What We Do
Aid, Empower, Bring Hope

Educate about pressing global issues Raise awareness about the affect on peoples lives people Teach students to listen to the needs of the most disenfranchised

Wells of Love utilizes specially designed tools whereby students in schools learn about the water crisis, drought and desertification, and the impact of global climate change as they discover the Azawak region. Students connect and respond with compassion towards the people, who in spite of their precarious circumstances maintain great dignity, exhibit beauty, and share kindness.


Wells of Love
What We Do
Aid, Empower, Bring Hope

Conduct workshops and presentations Provide resources for youth to learn Promote activities for young people to engage in collaborative action Encourage youth to take part as leaders in Amman Immans Imman work in the Azawak


Our Heroes of Compassion

What you can do
Make a difference 1. Learn about the crisis in the Azawak
Research using the AI website Download Resources and Tools Watch our YouTube videos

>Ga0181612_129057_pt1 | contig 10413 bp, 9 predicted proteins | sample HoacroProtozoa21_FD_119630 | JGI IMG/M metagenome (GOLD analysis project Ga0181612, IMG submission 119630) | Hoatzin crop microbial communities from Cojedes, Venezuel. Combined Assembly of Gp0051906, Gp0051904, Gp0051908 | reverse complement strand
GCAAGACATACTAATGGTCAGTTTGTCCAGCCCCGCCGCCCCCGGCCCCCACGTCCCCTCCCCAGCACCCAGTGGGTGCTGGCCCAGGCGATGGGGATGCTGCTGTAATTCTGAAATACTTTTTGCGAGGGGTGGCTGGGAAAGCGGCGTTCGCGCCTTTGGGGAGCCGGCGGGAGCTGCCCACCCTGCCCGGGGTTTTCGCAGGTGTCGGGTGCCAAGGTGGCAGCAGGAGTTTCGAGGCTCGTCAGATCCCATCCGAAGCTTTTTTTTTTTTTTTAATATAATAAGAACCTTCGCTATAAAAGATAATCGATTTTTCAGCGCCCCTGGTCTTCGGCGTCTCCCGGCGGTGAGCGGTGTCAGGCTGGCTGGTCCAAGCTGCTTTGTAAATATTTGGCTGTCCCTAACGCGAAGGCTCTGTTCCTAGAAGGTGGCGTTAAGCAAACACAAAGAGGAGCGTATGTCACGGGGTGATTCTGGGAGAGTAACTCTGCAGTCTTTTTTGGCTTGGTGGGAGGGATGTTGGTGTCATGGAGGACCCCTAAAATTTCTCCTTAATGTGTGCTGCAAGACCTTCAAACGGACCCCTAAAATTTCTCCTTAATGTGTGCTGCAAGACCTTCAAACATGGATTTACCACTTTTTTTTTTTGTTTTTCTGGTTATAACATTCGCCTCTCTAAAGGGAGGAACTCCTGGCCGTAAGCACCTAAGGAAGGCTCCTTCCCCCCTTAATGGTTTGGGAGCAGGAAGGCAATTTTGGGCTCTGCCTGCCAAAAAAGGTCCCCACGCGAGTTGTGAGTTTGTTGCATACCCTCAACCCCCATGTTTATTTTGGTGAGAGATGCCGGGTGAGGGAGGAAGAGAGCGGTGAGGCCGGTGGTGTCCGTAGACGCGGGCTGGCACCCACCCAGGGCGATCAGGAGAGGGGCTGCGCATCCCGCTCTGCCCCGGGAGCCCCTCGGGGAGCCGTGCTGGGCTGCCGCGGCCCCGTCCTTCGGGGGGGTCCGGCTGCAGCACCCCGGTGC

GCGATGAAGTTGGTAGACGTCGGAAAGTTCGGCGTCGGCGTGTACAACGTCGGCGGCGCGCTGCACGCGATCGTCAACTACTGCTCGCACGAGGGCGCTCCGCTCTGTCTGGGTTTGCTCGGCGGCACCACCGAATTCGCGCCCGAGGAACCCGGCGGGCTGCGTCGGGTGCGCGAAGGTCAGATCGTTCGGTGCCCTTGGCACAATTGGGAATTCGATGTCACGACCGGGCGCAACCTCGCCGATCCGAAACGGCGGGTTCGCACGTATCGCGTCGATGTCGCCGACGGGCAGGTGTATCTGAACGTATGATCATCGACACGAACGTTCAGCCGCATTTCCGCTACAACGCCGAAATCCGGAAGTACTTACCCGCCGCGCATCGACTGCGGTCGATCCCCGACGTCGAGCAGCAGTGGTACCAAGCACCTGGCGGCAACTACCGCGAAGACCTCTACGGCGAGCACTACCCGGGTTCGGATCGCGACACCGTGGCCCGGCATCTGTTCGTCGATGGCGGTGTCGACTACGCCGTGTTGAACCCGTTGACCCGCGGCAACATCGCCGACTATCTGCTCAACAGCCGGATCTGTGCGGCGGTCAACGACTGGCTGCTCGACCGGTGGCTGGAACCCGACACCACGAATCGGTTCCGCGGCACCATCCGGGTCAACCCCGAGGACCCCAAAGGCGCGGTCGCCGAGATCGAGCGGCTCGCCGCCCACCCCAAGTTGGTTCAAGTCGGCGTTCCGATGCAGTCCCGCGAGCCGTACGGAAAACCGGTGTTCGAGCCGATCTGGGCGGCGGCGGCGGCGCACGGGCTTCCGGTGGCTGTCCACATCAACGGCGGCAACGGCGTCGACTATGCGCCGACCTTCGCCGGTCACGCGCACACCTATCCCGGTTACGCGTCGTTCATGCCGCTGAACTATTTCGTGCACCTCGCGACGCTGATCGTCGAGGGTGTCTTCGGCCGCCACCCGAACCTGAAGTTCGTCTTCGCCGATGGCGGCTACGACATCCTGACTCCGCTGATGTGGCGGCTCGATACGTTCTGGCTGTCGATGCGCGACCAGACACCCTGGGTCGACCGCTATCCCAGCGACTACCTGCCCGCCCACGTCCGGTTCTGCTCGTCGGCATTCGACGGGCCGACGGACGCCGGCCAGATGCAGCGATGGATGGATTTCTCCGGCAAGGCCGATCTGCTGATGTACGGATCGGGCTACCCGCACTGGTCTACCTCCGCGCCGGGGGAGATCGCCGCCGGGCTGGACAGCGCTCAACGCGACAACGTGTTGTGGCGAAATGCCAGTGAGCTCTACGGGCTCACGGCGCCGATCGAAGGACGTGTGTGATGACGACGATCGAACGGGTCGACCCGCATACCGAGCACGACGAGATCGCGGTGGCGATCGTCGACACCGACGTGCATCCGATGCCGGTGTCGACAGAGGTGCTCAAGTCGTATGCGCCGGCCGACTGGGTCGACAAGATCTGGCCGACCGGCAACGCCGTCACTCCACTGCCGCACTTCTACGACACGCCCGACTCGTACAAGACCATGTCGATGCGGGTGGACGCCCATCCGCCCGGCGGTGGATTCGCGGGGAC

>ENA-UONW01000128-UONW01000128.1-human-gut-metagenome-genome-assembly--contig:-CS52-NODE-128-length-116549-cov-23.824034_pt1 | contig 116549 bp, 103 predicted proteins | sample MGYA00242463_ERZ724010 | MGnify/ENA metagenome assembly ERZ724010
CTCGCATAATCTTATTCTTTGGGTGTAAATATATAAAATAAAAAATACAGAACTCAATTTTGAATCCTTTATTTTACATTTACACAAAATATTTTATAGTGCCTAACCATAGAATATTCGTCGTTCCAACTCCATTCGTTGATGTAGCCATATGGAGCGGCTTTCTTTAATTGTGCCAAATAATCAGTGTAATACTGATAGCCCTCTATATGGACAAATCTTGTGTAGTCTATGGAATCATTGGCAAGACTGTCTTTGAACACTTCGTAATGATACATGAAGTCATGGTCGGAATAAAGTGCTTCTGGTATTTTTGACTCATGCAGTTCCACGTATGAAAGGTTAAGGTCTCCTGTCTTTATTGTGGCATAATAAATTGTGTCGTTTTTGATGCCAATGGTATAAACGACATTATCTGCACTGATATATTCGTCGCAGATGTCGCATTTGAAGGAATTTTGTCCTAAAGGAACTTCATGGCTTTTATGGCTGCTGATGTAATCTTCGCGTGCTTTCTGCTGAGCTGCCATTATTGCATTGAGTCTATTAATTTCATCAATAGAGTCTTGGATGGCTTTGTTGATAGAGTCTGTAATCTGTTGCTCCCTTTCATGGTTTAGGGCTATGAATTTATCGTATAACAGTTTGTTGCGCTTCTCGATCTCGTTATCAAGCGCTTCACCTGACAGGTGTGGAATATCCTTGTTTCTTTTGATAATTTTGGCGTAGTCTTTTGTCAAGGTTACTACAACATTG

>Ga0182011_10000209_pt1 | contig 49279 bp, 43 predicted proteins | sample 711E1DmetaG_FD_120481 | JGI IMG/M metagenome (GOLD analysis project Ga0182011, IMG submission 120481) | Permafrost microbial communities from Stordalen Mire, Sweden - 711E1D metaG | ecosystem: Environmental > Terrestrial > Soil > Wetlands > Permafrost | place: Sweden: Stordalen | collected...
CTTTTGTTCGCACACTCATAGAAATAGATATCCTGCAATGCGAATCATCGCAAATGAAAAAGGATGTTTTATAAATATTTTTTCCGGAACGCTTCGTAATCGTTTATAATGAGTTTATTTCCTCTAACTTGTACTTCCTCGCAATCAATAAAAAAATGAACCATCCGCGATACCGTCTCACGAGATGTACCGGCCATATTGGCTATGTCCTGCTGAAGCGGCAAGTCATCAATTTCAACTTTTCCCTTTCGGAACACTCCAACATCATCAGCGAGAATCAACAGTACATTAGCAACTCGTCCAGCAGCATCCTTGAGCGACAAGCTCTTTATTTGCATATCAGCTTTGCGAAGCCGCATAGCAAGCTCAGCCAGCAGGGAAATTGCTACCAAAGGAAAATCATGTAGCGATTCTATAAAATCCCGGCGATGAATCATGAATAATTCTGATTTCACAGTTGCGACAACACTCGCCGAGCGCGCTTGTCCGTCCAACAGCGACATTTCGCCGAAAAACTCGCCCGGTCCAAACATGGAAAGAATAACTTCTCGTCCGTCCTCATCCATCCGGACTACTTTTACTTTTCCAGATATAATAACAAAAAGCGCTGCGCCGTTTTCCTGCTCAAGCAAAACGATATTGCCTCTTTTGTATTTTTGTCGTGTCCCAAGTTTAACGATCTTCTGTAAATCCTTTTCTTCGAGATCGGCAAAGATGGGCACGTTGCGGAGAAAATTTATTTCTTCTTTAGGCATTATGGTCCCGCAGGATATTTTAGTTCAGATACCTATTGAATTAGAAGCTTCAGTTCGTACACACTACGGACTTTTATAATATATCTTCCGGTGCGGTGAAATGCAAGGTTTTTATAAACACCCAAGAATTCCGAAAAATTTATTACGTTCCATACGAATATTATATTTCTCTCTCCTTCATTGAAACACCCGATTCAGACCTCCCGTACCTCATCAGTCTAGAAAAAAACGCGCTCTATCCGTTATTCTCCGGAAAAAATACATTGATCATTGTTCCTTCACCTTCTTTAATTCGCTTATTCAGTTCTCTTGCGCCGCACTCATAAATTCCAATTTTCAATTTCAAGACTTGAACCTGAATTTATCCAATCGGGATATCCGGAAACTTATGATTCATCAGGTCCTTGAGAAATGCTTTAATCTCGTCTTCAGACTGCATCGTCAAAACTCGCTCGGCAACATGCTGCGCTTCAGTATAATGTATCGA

2. Take Action
Present the project in your community. Declare your objective. Start a campaign. Implement an activity or event to raise awareness and funds. Download a Fundraising Planning Kit from our Resource page!

3. Share your experience

Submit feedback and photos. Send us your story and well add it to the we Wells of Love blog

Top left, A student presents Amman Imman to his community. Students from one school have made presentations to students in other schools, thereby spreading Amman Imman from school to school. Bottom left, An older student works with a classroom of younger students to help them experience what it feels like to carry water. Resources and Tools page Wells of Love blog

Our Heroes of Compassion

Resources and Tools
Learn, act, reflect

Presentations, videos Curriculum Materials Fundraising Planning Guides Join a campaign Connect online Share your story

On our resources website,, you can download this presentation, a detailed script, curriculum materials, fundraising kits, and tools to build a campaign at your school. Also, be sure to visit our blog where you can read stories about what schools have done,

A Walk For Water

Collaborative, symbolic, experiential symbolic,